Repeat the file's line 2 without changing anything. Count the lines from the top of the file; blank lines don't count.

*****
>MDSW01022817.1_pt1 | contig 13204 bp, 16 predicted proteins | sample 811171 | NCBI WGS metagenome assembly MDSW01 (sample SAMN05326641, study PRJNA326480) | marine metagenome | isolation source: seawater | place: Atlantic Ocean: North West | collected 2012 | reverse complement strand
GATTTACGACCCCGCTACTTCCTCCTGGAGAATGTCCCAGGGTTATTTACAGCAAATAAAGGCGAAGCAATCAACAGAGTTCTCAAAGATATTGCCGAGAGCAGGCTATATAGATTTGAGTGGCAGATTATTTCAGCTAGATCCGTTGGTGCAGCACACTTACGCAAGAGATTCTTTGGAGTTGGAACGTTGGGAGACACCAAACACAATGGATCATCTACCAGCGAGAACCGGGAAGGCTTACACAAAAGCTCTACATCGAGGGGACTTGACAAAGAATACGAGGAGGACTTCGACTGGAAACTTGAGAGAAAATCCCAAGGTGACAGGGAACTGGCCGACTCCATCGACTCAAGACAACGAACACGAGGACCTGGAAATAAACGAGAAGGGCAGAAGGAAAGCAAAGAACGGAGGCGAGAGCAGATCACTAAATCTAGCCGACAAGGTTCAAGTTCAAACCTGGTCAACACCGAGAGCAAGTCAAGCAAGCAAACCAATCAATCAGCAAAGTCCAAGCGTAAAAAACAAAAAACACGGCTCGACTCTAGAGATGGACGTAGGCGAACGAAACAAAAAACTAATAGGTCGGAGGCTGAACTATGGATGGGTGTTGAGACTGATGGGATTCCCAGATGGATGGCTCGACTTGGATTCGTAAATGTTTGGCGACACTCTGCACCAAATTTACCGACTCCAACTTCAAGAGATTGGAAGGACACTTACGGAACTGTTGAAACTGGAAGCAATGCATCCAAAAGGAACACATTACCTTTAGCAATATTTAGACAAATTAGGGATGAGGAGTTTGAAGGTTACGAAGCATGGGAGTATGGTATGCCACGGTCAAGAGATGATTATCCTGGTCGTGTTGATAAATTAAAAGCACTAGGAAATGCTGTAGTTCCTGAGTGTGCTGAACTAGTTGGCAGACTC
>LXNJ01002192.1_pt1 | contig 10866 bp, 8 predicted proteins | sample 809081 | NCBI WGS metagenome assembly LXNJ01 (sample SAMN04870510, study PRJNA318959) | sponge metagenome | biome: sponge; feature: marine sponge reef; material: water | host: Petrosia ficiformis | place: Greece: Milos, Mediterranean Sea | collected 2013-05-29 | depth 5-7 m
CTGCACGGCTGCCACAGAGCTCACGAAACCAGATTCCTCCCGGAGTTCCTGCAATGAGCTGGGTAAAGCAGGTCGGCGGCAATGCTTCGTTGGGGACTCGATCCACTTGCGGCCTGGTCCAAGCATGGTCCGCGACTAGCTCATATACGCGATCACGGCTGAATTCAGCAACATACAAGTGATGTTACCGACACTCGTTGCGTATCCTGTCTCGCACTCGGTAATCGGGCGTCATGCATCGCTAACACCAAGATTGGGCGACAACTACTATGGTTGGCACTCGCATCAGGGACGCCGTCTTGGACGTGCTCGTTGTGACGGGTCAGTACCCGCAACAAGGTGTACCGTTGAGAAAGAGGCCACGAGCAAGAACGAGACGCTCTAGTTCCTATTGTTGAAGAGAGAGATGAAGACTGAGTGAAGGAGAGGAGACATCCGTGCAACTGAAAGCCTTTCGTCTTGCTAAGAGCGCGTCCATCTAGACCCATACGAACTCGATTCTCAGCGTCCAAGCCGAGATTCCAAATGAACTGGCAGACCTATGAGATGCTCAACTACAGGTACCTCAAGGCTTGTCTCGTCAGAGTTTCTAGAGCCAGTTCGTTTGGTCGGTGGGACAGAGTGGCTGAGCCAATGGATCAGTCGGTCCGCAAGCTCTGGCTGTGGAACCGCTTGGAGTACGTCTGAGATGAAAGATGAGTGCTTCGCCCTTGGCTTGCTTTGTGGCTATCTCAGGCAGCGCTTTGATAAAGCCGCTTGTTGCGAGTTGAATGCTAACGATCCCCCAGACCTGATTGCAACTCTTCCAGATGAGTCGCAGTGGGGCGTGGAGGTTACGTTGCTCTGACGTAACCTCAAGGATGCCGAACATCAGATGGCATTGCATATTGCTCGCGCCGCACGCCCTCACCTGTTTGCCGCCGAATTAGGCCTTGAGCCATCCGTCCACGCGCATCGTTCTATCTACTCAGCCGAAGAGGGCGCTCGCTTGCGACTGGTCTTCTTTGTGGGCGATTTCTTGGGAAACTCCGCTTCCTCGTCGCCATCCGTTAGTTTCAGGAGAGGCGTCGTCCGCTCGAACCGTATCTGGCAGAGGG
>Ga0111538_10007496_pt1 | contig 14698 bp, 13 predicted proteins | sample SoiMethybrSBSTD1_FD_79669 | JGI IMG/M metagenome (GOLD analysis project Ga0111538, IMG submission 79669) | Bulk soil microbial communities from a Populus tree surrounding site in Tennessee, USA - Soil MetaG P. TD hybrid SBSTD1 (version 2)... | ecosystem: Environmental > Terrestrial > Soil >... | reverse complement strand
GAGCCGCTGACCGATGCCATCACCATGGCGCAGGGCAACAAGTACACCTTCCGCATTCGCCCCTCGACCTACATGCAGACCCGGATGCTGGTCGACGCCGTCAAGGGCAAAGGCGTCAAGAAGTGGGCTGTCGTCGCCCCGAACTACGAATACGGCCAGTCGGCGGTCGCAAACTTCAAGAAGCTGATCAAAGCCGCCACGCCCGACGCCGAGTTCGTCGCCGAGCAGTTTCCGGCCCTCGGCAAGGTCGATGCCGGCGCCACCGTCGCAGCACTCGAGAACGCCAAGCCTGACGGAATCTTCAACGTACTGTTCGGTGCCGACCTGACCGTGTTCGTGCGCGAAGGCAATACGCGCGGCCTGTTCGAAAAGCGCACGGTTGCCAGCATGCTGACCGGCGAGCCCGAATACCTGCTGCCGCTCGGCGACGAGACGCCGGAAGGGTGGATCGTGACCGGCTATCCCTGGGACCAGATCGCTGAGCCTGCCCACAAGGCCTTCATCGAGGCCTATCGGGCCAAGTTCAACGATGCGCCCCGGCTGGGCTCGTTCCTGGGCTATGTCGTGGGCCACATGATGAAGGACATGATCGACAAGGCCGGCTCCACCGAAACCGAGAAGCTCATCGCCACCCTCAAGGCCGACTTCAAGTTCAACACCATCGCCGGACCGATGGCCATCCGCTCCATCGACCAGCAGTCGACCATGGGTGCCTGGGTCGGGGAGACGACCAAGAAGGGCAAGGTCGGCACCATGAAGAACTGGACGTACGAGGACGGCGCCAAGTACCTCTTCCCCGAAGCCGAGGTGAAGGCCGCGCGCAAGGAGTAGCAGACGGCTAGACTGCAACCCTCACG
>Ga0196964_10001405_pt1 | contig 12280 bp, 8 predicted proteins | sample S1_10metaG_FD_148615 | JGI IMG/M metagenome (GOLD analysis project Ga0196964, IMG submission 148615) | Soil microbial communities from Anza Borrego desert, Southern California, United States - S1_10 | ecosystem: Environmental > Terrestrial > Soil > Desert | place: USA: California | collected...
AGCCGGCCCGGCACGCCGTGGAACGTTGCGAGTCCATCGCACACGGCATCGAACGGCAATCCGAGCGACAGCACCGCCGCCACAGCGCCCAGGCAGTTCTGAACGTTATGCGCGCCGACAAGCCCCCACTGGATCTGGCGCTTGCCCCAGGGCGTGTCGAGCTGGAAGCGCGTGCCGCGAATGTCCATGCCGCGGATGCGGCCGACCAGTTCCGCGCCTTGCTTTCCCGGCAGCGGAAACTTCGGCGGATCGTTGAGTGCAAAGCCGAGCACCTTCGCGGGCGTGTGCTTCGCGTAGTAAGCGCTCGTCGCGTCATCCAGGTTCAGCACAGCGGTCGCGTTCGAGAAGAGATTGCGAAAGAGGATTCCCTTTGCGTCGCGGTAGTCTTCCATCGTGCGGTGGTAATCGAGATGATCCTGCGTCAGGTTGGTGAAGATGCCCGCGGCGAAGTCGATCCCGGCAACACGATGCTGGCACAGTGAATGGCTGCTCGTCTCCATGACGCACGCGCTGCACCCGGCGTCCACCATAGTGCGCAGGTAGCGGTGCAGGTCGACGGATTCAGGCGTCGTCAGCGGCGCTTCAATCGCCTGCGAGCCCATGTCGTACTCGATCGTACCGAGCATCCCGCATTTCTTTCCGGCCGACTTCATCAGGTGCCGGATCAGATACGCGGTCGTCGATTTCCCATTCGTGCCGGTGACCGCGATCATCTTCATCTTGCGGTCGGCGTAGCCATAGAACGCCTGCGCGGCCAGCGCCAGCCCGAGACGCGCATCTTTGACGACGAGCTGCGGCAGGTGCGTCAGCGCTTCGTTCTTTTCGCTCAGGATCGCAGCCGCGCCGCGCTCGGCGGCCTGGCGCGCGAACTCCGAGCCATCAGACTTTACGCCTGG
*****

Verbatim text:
GATTTACGACCCCGCTACTTCCTCCTGGAGAATGTCCCAGGGTTATTTACAGCAAATAAAGGCGAAGCAATCAACAGAGTTCTCAAAGATATTGCCGAGAGCAGGCTATATAGATTTGAGTGGCAGATTATTTCAGCTAGATCCGTTGGTGCAGCACACTTACGCAAGAGATTCTTTGGAGTTGGAACGTTGGGAGACACCAAACACAATGGATCATCTACCAGCGAGAACCGGGAAGGCTTACACAAAAGCTCTACATCGAGGGGACTTGACAAAGAATACGAGGAGGACTTCGACTGGAAACTTGAGAGAAAATCCCAAGGTGACAGGGAACTGGCCGACTCCATCGACTCAAGACAACGAACACGAGGACCTGGAAATAAACGAGAAGGGCAGAAGGAAAGCAAAGAACGGAGGCGAGAGCAGATCACTAAATCTAGCCGACAAGGTTCAAGTTCAAACCTGGTCAACACCGAGAGCAAGTCAAGCAAGCAAACCAATCAATCAGCAAAGTCCAAGCGTAAAAAACAAAAAACACGGCTCGACTCTAGAGATGGACGTAGGCGAACGAAACAAAAAACTAATAGGTCGGAGGCTGAACTATGGATGGGTGTTGAGACTGATGGGATTCCCAGATGGATGGCTCGACTTGGATTCGTAAATGTTTGGCGACACTCTGCACCAAATTTACCGACTCCAACTTCAAGAGATTGGAAGGACACTTACGGAACTGTTGAAACTGGAAGCAATGCATCCAAAAGGAACACATTACCTTTAGCAATATTTAGACAAATTAGGGATGAGGAGTTTGAAGGTTACGAAGCATGGGAGTATGGTATGCCACGGTCAAGAGATGATTATCCTGGTCGTGTTGATAAATTAAAAGCACTAGGAAATGCTGTAGTTCCTGAGTGTGCTGAACTAGTTGGCAGACTC